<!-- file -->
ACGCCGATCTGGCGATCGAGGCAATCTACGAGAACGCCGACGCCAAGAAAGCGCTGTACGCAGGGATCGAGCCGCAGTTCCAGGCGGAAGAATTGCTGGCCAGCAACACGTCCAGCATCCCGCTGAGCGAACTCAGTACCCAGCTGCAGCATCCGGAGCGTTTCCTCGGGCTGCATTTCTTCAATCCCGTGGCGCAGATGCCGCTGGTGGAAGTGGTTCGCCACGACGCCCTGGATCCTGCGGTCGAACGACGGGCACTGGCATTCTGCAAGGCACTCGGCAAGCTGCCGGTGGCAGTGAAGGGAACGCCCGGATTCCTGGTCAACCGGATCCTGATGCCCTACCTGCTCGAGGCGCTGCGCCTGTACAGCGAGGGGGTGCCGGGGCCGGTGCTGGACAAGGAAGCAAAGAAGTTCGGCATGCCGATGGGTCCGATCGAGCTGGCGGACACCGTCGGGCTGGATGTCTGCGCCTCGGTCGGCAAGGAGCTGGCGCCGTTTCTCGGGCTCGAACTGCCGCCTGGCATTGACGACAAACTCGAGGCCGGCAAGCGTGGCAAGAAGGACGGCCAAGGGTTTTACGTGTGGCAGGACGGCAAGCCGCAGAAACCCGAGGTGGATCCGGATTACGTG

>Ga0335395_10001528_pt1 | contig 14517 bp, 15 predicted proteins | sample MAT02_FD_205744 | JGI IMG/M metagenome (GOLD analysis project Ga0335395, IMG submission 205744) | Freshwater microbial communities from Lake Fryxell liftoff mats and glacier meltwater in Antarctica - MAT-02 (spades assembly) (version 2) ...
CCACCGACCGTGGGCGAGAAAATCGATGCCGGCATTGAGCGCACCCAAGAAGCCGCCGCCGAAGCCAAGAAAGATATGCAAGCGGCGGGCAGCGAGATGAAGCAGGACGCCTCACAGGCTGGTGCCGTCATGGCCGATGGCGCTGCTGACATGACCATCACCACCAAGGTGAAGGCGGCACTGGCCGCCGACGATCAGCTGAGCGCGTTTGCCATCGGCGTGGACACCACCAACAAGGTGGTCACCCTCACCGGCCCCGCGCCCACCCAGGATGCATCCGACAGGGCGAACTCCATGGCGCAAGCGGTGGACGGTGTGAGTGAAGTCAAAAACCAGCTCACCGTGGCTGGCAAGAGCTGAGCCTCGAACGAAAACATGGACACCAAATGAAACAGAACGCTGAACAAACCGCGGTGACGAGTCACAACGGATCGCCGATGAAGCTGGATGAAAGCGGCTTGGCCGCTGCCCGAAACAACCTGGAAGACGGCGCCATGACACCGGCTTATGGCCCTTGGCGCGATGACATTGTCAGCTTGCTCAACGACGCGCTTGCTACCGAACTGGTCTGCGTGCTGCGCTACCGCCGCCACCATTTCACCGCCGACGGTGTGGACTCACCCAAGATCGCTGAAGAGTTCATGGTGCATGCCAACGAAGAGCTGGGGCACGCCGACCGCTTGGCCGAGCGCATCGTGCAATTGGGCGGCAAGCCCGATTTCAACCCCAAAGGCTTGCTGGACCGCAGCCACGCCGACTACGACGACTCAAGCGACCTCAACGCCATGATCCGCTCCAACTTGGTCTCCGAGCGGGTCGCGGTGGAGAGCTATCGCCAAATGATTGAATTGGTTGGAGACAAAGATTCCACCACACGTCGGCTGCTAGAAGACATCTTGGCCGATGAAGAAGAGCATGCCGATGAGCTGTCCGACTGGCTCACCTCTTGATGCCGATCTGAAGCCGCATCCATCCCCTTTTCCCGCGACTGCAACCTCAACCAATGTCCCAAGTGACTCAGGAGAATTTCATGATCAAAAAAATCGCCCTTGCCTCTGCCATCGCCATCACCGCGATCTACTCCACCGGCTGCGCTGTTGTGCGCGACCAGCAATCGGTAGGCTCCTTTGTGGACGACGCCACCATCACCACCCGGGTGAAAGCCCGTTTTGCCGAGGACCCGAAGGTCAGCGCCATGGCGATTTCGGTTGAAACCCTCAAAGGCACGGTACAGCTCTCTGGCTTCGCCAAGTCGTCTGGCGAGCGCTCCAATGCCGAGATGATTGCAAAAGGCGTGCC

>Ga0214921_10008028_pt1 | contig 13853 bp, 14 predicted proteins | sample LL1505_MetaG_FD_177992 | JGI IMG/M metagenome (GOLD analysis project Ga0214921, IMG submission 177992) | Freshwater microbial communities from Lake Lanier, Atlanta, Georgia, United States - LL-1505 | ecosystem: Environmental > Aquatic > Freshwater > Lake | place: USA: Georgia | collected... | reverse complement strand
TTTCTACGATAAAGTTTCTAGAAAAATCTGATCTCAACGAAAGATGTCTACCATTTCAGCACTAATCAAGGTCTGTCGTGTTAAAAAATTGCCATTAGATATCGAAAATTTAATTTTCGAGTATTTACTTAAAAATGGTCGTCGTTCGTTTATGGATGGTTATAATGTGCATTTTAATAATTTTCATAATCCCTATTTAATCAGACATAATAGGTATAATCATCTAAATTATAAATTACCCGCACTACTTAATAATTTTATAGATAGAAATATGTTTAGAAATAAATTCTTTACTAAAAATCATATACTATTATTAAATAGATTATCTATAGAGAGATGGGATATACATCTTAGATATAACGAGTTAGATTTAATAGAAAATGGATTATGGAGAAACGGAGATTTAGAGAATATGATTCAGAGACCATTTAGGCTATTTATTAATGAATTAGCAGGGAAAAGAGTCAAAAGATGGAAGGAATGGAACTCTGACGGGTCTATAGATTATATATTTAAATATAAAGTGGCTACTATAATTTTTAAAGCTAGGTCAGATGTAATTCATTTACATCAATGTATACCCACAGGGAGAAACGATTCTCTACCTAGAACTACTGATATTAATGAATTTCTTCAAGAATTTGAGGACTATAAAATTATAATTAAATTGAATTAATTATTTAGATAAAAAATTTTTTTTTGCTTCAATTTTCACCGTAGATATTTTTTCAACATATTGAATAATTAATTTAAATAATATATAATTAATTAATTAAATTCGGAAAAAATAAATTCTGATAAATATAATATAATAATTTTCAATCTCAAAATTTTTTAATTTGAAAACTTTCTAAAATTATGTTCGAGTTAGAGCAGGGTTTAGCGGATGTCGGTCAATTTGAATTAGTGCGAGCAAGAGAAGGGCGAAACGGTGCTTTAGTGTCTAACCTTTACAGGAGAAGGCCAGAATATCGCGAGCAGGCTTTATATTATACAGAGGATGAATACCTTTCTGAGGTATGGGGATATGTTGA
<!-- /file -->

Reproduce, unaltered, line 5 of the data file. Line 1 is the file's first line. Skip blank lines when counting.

TTTCTACGATAAAGTTTCTAGAAAAATCTGATCTCAACGAAAGATGTCTACCATTTCAGCACTAATCAAGGTCTGTCGTGTTAAAAAATTGCCATTAGATATCGAAAATTTAATTTTCGAGTATTTACTTAAAAATGGTCGTCGTTCGTTTATGGATGGTTATAATGTGCATTTTAATAATTTTCATAATCCCTATTTAATCAGACATAATAGGTATAATCATCTAAATTATAAATTACCCGCACTACTTAATAATTTTATAGATAGAAATATGTTTAGAAATAAATTCTTTACTAAAAATCATATACTATTATTAAATAGATTATCTATAGAGAGATGGGATATACATCTTAGATATAACGAGTTAGATTTAATAGAAAATGGATTATGGAGAAACGGAGATTTAGAGAATATGATTCAGAGACCATTTAGGCTATTTATTAATGAATTAGCAGGGAAAAGAGTCAAAAGATGGAAGGAATGGAACTCTGACGGGTCTATAGATTATATATTTAAATATAAAGTGGCTACTATAATTTTTAAAGCTAGGTCAGATGTAATTCATTTACATCAATGTATACCCACAGGGAGAAACGATTCTCTACCTAGAACTACTGATATTAATGAATTTCTTCAAGAATTTGAGGACTATAAAATTATAATTAAATTGAATTAATTATTTAGATAAAAAATTTTTTTTTGCTTCAATTTTCACCGTAGATATTTTTTCAACATATTGAATAATTAATTTAAATAATATATAATTAATTAATTAAATTCGGAAAAAATAAATTCTGATAAATATAATATAATAATTTTCAATCTCAAAATTTTTTAATTTGAAAACTTTCTAAAATTATGTTCGAGTTAGAGCAGGGTTTAGCGGATGTCGGTCAATTTGAATTAGTGCGAGCAAGAGAAGGGCGAAACGGTGCTTTAGTGTCTAACCTTTACAGGAGAAGGCCAGAATATCGCGAGCAGGCTTTATATTATACAGAGGATGAATACCTTTCTGAGGTATGGGGATATGTTGA